Investing by the Pool

The other day I was struck by the particular brilliance of one my tweets.

Fortunately, Gunnar Peterson of the Motley Fool was kind enough to expand on what I said.

By insisting on a 3% dividend you limit your choices to companies that pay out over 50% more than the current S&P 500 dividend payout. Furthermore, this helps investors avoid speculative situations. Checking the debt level gives the investor a margin of safety, as the company’s balance sheet should be ready to weather tough times.

I’m not much of a fan of stock screeners. Perhaps screeners can be used as a first hurdle in selecting good stocks, but I think they’re too mechanistic.

Successful investing basically boils down to buying high-quality companies at cheap prices. The problem is that high-quality companies are usually rather expensive. The good part is that the stock market isn’t always so rational, and if you’re patient, you can eventually see a good stock at a low price. Again, if you’re patient.

Personally, I have a large Watch List of stocks that I keep an eye on. These are stocks that I’ve judged to be of superior quality. The Watch List is sort of the minor leagues for our Buy List. At the end of the year, if a Watch List stock falls to a cheap price, it then becomes a candidate for our Buy List.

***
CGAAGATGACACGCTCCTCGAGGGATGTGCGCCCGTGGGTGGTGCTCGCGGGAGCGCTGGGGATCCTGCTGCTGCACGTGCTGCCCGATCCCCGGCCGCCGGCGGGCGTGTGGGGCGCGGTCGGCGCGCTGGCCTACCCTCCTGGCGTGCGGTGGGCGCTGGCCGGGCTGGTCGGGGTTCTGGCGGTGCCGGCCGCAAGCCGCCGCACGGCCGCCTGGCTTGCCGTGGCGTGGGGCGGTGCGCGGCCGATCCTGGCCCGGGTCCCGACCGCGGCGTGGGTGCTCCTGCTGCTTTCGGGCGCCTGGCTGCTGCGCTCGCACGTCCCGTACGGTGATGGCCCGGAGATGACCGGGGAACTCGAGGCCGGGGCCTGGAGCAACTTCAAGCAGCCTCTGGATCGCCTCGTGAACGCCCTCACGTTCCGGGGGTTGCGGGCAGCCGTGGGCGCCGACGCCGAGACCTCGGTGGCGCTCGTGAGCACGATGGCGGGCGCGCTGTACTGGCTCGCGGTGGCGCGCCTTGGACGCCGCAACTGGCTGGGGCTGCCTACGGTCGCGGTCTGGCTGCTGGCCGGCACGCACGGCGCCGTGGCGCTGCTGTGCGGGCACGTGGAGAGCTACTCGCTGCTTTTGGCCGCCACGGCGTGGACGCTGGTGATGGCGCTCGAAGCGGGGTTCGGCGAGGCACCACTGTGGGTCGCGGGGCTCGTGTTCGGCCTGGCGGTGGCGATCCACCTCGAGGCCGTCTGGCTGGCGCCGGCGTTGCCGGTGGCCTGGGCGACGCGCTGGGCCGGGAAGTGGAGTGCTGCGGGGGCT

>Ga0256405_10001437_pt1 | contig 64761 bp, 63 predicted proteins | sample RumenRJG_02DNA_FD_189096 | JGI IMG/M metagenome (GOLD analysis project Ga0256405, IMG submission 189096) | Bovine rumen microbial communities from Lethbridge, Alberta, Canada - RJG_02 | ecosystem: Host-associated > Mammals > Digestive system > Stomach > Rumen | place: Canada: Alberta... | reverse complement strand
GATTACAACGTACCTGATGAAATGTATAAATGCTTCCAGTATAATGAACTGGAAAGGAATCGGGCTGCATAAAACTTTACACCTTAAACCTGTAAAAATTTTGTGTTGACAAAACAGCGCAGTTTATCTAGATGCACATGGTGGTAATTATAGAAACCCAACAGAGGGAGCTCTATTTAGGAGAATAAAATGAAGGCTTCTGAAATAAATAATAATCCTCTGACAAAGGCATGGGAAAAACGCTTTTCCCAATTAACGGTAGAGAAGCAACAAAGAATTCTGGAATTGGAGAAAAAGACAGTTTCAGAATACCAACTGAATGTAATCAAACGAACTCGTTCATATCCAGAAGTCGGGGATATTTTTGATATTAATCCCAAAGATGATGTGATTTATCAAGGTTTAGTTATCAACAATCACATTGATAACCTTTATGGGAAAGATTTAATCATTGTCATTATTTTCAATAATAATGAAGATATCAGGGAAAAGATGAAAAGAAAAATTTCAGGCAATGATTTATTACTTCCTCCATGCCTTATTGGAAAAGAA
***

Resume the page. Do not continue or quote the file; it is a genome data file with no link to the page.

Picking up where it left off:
Back to my tweet. The idea I tried to convey is that investors should focus on well-run companies going for good prices. The dividend yield part of the equation will generally, but not always, show us bargain stocks. Companies with low debt will generally, though not always, signal that they’re well run.

I ran a screen of just S&P 500 companies with dividend yields over 3% and zero long-term debt. The four companies I got were Paychex, Garmin, Coach and GameStop. But even that’s a little misleading because Garmin is on track to pay out more than 60% of its earnings as dividends. That’s nearly twice the rate of the S&P 500. Coach will probably pay out 70% and Paychex will be near 80%. Only GameStop is near reasonable territory at 36%, and there are serious questions about the sustainability of their business model.

Gunner ran a similar screen (thought he used low debt instead of zero debt) and came up with three stocks; AstraZeneca, Procter & Gamble and Unilever. He also wisely advises investors to be wary of any stock with a dividend yield greater than 6% or 7% and payout ratios over 70%. Honestly, there are a zillion different screens you can run, but it should always reflect the simple equation of high-quality and low cost.

Posted by on August 7th, 2014 at 11:18 am

The information in this blog post represents my own opinions and does not contain a recommendation for any particular security or investment. I or my affiliates may hold positions or other interests in securities mentioned in the Blog, please see my Disclaimer page for my full disclaimer.